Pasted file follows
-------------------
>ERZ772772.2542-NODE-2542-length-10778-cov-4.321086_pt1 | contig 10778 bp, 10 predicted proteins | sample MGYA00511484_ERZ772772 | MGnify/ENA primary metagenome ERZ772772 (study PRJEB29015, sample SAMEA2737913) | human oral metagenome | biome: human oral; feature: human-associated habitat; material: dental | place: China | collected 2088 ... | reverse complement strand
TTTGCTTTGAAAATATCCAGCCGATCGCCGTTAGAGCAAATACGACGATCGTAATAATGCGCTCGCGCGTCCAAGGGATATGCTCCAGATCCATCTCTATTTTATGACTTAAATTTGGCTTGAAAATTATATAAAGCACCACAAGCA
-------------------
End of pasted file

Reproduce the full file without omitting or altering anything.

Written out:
>ERZ772772.2542-NODE-2542-length-10778-cov-4.321086_pt1 | contig 10778 bp, 10 predicted proteins | sample MGYA00511484_ERZ772772 | MGnify/ENA primary metagenome ERZ772772 (study PRJEB29015, sample SAMEA2737913) | human oral metagenome | biome: human oral; feature: human-associated habitat; material: dental | place: China | collected 2088 ... | reverse complement strand
TTTGCTTTGAAAATATCCAGCCGATCGCCGTTAGAGCAAATACGACGATCGTAATAATGCGCTCGCGCGTCCAAGGGATATGCTCCAGATCCATCTCTATTTTATGACTTAAATTTGGCTTGAAAATTATATAAAGCACCACAAGCA